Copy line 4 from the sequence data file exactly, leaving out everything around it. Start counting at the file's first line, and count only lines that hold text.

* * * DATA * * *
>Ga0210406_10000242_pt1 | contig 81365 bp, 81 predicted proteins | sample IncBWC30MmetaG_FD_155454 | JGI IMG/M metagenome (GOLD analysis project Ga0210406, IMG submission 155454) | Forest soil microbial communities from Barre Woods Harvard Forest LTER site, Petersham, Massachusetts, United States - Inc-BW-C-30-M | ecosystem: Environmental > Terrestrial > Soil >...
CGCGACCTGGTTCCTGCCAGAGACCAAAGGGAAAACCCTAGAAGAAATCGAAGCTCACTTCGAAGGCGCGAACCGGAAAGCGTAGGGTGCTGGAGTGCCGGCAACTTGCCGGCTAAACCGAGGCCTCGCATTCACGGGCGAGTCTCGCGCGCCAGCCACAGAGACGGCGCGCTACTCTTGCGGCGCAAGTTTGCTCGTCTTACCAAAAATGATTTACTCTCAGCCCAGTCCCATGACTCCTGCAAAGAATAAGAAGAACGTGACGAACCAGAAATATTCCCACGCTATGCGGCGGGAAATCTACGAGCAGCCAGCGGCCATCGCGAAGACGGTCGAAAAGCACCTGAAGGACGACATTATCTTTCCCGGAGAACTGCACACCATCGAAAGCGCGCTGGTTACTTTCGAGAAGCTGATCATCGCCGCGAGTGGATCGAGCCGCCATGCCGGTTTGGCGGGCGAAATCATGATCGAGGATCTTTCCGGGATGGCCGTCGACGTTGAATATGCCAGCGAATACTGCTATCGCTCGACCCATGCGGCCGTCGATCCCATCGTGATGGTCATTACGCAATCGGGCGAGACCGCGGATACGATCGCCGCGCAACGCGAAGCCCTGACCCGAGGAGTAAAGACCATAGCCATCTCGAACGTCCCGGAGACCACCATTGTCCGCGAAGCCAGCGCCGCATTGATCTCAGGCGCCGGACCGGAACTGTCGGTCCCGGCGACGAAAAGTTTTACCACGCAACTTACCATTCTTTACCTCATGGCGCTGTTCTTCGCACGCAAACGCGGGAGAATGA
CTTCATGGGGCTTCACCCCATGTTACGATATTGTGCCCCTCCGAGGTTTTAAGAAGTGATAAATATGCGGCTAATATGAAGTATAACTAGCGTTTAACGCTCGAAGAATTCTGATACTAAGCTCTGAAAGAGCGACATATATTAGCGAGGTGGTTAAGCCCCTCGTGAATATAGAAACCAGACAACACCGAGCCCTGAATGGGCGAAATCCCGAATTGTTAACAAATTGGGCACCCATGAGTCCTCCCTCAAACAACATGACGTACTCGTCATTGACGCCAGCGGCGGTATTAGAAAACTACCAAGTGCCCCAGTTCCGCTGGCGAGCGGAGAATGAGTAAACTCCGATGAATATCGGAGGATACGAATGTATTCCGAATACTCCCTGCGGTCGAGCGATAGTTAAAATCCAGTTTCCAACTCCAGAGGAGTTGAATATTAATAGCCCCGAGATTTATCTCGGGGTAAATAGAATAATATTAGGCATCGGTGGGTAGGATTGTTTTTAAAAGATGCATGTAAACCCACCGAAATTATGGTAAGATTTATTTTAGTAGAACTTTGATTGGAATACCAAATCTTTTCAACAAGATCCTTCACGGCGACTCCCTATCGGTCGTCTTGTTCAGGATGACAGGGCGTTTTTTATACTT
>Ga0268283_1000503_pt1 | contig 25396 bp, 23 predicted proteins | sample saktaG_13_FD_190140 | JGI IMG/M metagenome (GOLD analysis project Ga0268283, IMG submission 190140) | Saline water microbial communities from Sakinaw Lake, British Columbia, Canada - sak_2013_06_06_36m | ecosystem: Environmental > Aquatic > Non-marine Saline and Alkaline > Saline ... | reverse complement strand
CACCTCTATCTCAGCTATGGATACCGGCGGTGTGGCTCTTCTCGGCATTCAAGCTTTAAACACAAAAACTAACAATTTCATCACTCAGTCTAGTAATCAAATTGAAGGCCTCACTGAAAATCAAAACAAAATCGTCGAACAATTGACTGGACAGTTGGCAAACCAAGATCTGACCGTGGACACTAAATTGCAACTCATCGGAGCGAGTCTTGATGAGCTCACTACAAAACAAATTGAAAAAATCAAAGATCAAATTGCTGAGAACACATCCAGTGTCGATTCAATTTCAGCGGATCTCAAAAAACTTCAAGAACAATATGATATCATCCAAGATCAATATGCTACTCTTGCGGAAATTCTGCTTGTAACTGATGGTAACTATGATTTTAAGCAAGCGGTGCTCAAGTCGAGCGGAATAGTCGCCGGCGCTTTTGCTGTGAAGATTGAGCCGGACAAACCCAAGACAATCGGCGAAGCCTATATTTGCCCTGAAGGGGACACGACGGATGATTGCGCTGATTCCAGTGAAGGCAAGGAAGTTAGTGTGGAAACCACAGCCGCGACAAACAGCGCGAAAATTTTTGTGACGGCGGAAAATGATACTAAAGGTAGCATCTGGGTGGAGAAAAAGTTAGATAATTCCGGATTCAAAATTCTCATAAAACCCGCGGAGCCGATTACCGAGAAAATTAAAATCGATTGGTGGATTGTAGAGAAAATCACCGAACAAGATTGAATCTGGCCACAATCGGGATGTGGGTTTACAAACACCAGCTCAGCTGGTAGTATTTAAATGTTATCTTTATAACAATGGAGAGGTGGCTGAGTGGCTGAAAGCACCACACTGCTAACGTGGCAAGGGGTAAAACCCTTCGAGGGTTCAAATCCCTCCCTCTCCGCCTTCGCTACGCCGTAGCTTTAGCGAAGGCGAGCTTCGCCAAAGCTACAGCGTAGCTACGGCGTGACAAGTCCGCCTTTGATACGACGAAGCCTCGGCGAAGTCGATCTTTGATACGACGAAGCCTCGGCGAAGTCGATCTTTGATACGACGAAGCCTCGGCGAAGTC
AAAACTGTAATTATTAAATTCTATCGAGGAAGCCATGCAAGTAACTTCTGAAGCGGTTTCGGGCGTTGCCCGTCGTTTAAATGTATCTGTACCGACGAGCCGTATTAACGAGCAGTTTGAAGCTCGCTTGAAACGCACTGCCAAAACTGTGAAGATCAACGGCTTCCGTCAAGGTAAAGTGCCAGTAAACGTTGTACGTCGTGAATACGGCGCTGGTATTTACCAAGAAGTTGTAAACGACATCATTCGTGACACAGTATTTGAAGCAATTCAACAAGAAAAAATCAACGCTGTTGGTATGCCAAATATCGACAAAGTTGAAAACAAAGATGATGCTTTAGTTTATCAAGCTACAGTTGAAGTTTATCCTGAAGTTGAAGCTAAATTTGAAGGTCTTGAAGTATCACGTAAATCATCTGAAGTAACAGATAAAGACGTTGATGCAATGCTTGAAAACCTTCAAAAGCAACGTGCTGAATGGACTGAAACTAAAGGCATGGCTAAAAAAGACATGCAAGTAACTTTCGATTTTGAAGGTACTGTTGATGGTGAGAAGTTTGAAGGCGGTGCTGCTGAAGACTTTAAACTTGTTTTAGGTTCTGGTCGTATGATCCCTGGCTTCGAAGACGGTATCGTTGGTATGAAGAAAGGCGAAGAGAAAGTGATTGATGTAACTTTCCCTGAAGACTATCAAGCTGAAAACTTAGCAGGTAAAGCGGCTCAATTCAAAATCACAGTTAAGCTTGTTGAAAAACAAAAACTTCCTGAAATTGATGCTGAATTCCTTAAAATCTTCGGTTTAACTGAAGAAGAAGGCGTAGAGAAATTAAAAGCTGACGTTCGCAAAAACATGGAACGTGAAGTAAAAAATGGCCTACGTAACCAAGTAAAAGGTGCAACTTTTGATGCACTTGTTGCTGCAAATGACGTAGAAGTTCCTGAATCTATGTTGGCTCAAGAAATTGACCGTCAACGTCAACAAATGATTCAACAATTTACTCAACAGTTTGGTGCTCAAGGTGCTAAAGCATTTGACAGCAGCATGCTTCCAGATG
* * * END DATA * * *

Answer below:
>Ga0268283_1000503_pt1 | contig 25396 bp, 23 predicted proteins | sample saktaG_13_FD_190140 | JGI IMG/M metagenome (GOLD analysis project Ga0268283, IMG submission 190140) | Saline water microbial communities from Sakinaw Lake, British Columbia, Canada - sak_2013_06_06_36m | ecosystem: Environmental > Aquatic > Non-marine Saline and Alkaline > Saline ... | reverse complement strand